Ransomed.vc gang claims to shut down after arrest of six affiliates


A ransomware gang that claimed attacks against Sony, a Hawaii State Government Website and one supplier of Colonial Pipeline says it will close its doors after the arrest of six of its affiliates.

The Ransomed.vc group was created in August, initially threatening victims with the prospect of European fines for data breach if ransoms for stolen data were not paid. Multiple Businesses Added to Gang Leak Site they said they had never been hacked.

Over the past week, the hacker behind the gang has said he wants to sell the entire operation.

In now-deleted messages on Telegram from October 30, the person claiming to be behind the operation said they were selling RansomedVC’s ransomware builderdomain names, VPN access to 11 hacked companies, access to affiliated groups and social media channels under their control, as well as 37 databases that the group says are worth approximately $10 million.

The account then began posting increasingly desperate messages, offer 20% off before posting a final message on Wednesday.

“As part of my investigation, I discovered that 6 people linked to me (perhaps) had been arrested, so I am putting an end to it. the profit we made is not worth ruining the lives of any of our affiliates, all of our 98 affiliates are now officially licensed, we are sorry for the not so long running of the group but it turns out that some of the kids don’t “I have normal opsec, I can’t do anything about it,” they wrote.

“I have won well with them, but using newborn children at the age of around 20 is just not right in my eyes, they will end up in prison anyway, but I do not wish to continue all that will support their stupidity, we do. we will not regret any of our violations nor have we demanded ransom from any of our “clients” and “customers”.

Recorded Future ransomware expert Allan Liska said this type of shutdown of a ransomware gang was unusual, but noted that Ransomed.vc “is really more about attracting attention than conducting real attacks”. The Record is an editorially independent unit of Recorded Future.

“Yes, they were lucky in some attacks, but mostly they want to attract attention and this is another way to do it. In a field crowded with ransomware, marketing is increasingly important,” he said.

James Turgal, former executive assistant director of the FBI’s Information and Technology Branch (CIO) and vice president of Optiv, told Recorded Future News that the concept of selling ransomware services has become common since the emergence of operations ransomware-as-a-service (RaaS). during the last years.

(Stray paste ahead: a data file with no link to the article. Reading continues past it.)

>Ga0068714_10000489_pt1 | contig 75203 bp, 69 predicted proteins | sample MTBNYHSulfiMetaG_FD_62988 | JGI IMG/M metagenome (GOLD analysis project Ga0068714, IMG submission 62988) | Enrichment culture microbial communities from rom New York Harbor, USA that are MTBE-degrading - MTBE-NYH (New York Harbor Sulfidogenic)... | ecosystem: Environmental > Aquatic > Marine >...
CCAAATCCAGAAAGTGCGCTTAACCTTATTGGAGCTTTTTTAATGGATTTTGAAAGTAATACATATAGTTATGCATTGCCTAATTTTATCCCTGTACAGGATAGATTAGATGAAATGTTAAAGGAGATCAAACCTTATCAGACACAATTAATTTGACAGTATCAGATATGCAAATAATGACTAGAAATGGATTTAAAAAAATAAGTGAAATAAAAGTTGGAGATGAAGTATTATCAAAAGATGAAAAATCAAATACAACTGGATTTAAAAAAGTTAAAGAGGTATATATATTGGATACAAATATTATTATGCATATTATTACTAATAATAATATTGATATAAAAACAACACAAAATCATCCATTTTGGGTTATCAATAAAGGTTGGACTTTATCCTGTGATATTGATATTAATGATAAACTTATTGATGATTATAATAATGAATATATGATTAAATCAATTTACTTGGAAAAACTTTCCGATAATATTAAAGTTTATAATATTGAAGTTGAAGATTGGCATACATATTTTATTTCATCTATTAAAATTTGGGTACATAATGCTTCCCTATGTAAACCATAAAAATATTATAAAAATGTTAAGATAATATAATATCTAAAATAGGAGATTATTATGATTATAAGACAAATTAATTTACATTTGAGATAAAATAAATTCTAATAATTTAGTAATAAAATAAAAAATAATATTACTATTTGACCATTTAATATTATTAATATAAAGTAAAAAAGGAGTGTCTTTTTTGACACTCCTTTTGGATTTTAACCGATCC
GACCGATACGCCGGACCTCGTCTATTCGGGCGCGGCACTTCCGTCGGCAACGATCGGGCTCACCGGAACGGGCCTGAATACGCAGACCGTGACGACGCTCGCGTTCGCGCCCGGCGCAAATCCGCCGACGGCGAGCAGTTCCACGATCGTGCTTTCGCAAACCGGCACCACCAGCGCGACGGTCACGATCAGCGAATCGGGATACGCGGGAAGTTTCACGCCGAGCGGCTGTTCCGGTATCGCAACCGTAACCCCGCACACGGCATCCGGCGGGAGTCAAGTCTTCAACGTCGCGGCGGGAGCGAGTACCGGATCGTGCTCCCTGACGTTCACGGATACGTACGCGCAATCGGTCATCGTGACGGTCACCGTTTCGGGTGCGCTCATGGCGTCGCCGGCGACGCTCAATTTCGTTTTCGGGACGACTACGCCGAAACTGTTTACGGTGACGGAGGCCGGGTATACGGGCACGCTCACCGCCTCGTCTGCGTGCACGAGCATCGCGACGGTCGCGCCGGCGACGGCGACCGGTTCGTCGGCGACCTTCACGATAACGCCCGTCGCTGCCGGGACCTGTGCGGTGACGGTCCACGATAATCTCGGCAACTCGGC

Several gangs sell subscriptions to affiliates and proxies who pay recurring fees or give ransom discounts to developers, who maintain the ransomware tools and infrastructure. Some gangs, according to Turgal, sell ransomware code in exchange for a one-time fee.

In the case of RansomedVC, Turgal said, the situation might be a little different.

“Are they selling their business because the FBI or international law enforcement is closing in on their operations? It is very rare for criminal organizations to repent of their illegal actions and develop a conscience. The sale could be a ruse to see if law enforcement will follow up on their advertising to see how close law enforcement is to their operations,” he said.

He added that if the gang was successful in selling its operations, it could complicate future attribution and create another viable market for cybercriminals to reap rewards.

Callie Guenther, senior manager of threat research at cybersecurity firm Critical Start, said it’s not common for ransomware gangs to publicly announce the sale of their operations in this way.

Groups disband, change names or go underground when they face legal pressure, she noted.

“Their reason for selling – to avoid federal scrutiny – highlights the growing pressure and effective measures being taken by law enforcement around the world,” she said.

“This could be a sign that international efforts to combat cybercrime are having a significant impact. »

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Jonathan Greig

Jonathan Greig is a breaking news reporter at Recorded Future News. Jonathan has worked as a journalist around the world since 2014. Before returning to New York, he worked for media outlets in South Africa, Jordan and Cambodia. He previously covered cybersecurity at ZDNet and TechRepublic.

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